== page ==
Chains

Standard

How do you think it would feel if you were “chained between two nations?”  To have no choice about your own life, your own actions?  To fight for two countries, and not even get to have any freedom from either one?  If you are thinking about how that would feel, you are thinking about the life of a slave.  In particular, a slave named Isabel.  This slave used to have a fairly standard master.  She had lived with her mother, and her father had died earlier in her life.  She lived with her sister and slept in the slave quarters like most slaves did.  This changed when her madam, Miss Finch, died, leaving them in the hands of their master.  He sold Isabel and her sister, Ruth; to the first people he found, Mister and Mrs. Lockton.

Things went wrong at the start. Madam Lockton lives in New York so Isabel and Ruth have to travel by boat; they had to have their belongings searched at the harbor when they reached New York.  Madam Lockton refused to let the soldiers search her walnut chest.  She said it held “personal belongings,” which was mostly true, and that she would not move until she could leave with it in her carriage.  Ruth giggled, but Isabel took the blame, being struck on the face.  Only one person took any mercy on the girls, and that person was Curzon.  He is a slave as well, about the same age as Isabel.  He is one of her only friends. Things aren’t going well because Isabel is working hard, but Madam never likes it.  Madam likes little Ruth enough, but Isabel notices that Ruth is crying and never talks anymore.  If you want to get involved in Isabel’s story, read Chains.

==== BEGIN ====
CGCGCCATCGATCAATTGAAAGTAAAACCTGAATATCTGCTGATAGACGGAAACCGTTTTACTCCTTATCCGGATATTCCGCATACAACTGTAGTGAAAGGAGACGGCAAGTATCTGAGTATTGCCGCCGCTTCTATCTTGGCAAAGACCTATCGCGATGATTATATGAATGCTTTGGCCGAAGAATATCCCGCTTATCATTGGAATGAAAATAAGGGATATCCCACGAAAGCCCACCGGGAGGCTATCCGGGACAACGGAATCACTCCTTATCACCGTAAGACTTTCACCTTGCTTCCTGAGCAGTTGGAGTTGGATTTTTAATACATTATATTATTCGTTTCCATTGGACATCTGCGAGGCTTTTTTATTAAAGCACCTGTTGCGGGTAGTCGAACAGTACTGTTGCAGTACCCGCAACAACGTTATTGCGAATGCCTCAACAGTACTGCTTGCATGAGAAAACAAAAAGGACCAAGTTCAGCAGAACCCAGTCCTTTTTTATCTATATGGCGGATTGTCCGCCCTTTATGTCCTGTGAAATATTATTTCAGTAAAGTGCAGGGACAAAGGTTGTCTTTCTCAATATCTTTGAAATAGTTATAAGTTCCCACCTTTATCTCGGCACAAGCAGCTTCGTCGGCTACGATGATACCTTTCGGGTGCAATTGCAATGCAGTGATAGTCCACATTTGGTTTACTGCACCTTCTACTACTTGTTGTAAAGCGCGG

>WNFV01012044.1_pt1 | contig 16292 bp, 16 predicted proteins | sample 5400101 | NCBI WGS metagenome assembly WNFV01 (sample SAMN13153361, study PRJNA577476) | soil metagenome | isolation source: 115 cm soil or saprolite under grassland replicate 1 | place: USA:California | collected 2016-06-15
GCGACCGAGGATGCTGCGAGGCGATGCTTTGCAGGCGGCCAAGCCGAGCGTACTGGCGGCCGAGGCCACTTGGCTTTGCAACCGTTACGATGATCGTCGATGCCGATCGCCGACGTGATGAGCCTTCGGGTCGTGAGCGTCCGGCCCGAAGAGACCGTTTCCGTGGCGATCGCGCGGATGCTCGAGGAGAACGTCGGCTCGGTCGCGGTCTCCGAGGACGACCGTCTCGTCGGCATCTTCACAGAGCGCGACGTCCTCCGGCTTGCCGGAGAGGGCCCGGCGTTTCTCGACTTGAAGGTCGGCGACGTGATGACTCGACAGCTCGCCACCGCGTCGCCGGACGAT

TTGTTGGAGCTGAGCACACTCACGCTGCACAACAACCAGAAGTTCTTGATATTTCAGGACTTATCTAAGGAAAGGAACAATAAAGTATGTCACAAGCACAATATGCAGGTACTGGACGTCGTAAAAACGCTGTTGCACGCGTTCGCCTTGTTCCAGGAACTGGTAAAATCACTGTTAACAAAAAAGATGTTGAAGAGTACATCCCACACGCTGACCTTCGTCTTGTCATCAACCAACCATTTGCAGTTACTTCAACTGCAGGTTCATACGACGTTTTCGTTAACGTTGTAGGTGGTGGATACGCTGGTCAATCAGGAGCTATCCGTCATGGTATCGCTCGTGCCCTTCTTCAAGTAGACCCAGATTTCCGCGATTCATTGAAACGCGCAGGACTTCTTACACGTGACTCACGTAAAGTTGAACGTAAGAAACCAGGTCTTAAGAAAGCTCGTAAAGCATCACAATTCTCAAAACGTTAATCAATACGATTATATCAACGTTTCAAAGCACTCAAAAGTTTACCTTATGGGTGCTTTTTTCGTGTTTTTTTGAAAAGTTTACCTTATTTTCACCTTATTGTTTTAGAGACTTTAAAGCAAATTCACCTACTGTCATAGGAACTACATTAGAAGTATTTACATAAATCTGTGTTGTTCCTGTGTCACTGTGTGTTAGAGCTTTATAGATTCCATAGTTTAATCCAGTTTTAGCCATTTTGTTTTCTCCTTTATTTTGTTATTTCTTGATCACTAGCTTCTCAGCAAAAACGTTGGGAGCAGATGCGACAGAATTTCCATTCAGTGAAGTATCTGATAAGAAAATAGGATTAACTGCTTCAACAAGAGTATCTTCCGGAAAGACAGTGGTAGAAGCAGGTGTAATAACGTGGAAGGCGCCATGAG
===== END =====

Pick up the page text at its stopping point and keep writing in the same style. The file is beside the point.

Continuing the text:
This book was written by Laurie Halse Anderson and is one of my favorite books.  My favorite character in the book was Isabel, she is strong and fierce, but she’s a good friend.  She would risk her life to save her sister and her friends.  I think that my friends would love this book; they can’t get enough of historical fiction!  I can’t either!

-Grace ❤

Leave a Reply

Fill in your details below or click an icon to log in:

WordPress.com Logo

You are commenting using your WordPress.com account. Log Out / Change )

Twitter picture

You are commenting using your Twitter account. Log Out / Change )

Facebook photo

You are commenting using your Facebook account. Log Out / Change )

Google+ photo

You are commenting using your Google+ account. Log Out / Change )

Connecting to %s